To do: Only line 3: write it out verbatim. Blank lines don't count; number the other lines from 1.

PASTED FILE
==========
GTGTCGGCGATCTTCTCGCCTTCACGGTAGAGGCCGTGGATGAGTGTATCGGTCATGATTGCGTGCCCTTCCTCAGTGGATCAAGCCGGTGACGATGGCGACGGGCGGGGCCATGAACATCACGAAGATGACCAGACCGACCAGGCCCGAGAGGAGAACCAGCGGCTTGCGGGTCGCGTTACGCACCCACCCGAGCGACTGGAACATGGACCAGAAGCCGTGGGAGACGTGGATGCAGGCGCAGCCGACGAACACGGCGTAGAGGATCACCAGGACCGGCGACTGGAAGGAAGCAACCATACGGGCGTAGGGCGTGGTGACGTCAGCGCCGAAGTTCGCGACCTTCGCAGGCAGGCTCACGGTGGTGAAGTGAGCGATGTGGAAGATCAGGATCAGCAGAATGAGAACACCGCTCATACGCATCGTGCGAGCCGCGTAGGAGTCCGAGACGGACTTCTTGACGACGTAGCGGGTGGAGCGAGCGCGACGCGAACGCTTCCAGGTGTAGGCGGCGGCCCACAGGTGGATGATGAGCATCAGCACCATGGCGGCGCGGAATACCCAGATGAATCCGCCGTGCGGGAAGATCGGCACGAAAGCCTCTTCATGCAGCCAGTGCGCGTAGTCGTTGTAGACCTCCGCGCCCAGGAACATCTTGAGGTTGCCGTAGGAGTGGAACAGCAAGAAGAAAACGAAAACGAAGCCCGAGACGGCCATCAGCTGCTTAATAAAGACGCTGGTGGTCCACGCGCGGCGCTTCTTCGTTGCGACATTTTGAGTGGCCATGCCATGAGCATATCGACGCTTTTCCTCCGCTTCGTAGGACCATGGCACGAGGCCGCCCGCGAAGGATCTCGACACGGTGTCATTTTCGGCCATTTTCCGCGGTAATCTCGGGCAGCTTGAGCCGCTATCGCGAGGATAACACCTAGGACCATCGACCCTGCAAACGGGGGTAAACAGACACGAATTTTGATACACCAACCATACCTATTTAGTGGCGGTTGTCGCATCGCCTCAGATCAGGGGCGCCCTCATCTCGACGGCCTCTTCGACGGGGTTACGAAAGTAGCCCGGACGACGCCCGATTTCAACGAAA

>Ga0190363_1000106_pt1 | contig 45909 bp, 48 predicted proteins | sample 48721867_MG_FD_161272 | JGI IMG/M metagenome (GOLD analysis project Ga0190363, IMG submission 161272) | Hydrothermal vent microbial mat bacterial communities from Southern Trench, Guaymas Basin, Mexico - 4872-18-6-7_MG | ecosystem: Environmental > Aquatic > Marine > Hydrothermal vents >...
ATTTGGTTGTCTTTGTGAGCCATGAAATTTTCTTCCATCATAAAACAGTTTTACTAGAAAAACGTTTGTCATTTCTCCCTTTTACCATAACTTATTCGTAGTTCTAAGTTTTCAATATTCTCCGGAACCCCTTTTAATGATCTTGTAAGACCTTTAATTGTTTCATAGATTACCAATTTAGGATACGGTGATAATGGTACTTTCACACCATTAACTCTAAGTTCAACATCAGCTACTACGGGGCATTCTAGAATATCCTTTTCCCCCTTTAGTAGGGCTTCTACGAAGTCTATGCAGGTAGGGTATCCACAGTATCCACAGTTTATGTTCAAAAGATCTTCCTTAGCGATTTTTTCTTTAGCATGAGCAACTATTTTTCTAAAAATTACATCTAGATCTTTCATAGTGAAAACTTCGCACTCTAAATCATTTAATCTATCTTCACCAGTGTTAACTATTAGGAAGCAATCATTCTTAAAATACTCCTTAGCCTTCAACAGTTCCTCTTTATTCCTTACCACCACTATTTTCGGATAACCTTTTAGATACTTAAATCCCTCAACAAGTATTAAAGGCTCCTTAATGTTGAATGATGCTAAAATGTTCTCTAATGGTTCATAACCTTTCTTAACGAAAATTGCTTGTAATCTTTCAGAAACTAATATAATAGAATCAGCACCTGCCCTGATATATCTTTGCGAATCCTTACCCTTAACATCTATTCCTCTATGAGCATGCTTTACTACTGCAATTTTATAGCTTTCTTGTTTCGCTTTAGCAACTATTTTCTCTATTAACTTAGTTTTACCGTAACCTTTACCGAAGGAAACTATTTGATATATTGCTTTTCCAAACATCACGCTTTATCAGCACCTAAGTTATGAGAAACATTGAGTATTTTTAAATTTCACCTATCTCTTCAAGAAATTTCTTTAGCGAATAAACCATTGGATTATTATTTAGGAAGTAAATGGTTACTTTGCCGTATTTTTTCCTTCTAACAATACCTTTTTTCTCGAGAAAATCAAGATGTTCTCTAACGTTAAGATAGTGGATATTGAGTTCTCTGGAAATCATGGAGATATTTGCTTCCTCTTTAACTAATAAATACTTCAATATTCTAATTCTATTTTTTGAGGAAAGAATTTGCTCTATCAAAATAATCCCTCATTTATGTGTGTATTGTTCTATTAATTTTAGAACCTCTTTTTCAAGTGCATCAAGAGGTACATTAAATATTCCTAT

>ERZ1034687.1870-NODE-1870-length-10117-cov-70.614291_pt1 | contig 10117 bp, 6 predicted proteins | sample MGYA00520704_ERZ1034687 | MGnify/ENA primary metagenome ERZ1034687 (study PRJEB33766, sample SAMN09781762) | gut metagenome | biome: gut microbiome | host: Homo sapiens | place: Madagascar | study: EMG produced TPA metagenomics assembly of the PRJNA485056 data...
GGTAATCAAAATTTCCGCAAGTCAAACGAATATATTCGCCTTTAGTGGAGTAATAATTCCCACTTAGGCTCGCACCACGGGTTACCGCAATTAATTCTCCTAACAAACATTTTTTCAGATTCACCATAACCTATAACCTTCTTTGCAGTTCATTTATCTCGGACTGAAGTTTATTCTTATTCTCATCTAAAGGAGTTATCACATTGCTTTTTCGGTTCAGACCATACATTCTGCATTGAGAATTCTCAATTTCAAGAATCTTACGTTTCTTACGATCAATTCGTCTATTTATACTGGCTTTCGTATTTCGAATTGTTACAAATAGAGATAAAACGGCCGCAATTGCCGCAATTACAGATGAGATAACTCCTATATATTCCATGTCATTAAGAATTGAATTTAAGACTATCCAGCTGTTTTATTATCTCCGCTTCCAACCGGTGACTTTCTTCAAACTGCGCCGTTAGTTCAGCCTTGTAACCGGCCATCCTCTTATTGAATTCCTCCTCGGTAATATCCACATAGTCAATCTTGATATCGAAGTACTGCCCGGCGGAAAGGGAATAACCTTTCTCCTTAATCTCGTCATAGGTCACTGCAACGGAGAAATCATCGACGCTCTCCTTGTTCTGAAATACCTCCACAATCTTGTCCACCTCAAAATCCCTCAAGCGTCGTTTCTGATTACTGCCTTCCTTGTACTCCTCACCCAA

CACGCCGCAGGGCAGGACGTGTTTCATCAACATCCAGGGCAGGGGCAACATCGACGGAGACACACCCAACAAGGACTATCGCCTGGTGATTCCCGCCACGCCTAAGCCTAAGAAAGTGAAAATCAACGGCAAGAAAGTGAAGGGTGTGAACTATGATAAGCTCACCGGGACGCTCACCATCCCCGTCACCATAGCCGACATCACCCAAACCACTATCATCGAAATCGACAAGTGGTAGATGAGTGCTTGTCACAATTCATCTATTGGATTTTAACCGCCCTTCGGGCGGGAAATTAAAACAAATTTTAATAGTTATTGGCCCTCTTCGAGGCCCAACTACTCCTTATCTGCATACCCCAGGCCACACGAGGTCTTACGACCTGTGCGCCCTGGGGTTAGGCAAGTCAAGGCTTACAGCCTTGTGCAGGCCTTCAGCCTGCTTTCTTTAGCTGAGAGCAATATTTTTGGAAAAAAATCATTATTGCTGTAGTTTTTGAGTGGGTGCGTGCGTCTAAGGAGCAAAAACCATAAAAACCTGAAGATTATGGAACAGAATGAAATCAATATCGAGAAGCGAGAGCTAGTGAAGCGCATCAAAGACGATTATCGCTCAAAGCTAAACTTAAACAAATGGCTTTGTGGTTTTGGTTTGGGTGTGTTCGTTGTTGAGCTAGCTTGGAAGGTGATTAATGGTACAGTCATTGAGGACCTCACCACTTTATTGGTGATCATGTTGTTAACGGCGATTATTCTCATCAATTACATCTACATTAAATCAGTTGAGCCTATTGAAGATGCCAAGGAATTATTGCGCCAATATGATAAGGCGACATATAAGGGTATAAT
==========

ATTTGGTTGTCTTTGTGAGCCATGAAATTTTCTTCCATCATAAAACAGTTTTACTAGAAAAACGTTTGTCATTTCTCCCTTTTACCATAACTTATTCGTAGTTCTAAGTTTTCAATATTCTCCGGAACCCCTTTTAATGATCTTGTAAGACCTTTAATTGTTTCATAGATTACCAATTTAGGATACGGTGATAATGGTACTTTCACACCATTAACTCTAAGTTCAACATCAGCTACTACGGGGCATTCTAGAATATCCTTTTCCCCCTTTAGTAGGGCTTCTACGAAGTCTATGCAGGTAGGGTATCCACAGTATCCACAGTTTATGTTCAAAAGATCTTCCTTAGCGATTTTTTCTTTAGCATGAGCAACTATTTTTCTAAAAATTACATCTAGATCTTTCATAGTGAAAACTTCGCACTCTAAATCATTTAATCTATCTTCACCAGTGTTAACTATTAGGAAGCAATCATTCTTAAAATACTCCTTAGCCTTCAACAGTTCCTCTTTATTCCTTACCACCACTATTTTCGGATAACCTTTTAGATACTTAAATCCCTCAACAAGTATTAAAGGCTCCTTAATGTTGAATGATGCTAAAATGTTCTCTAATGGTTCATAACCTTTCTTAACGAAAATTGCTTGTAATCTTTCAGAAACTAATATAATAGAATCAGCACCTGCCCTGATATATCTTTGCGAATCCTTACCCTTAACATCTATTCCTCTATGAGCATGCTTTACTACTGCAATTTTATAGCTTTCTTGTTTCGCTTTAGCAACTATTTTCTCTATTAACTTAGTTTTACCGTAACCTTTACCGAAGGAAACTATTTGATATATTGCTTTTCCAAACATCACGCTTTATCAGCACCTAAGTTATGAGAAACATTGAGTATTTTTAAATTTCACCTATCTCTTCAAGAAATTTCTTTAGCGAATAAACCATTGGATTATTATTTAGGAAGTAAATGGTTACTTTGCCGTATTTTTTCCTTCTAACAATACCTTTTTTCTCGAGAAAATCAAGATGTTCTCTAACGTTAAGATAGTGGATATTGAGTTCTCTGGAAATCATGGAGATATTTGCTTCCTCTTTAACTAATAAATACTTCAATATTCTAATTCTATTTTTTGAGGAAAGAATTTGCTCTATCAAAATAATCCCTCATTTATGTGTGTATTGTTCTATTAATTTTAGAACCTCTTTTTCAAGTGCATCAAGAGGTACATTAAATATTCCTAT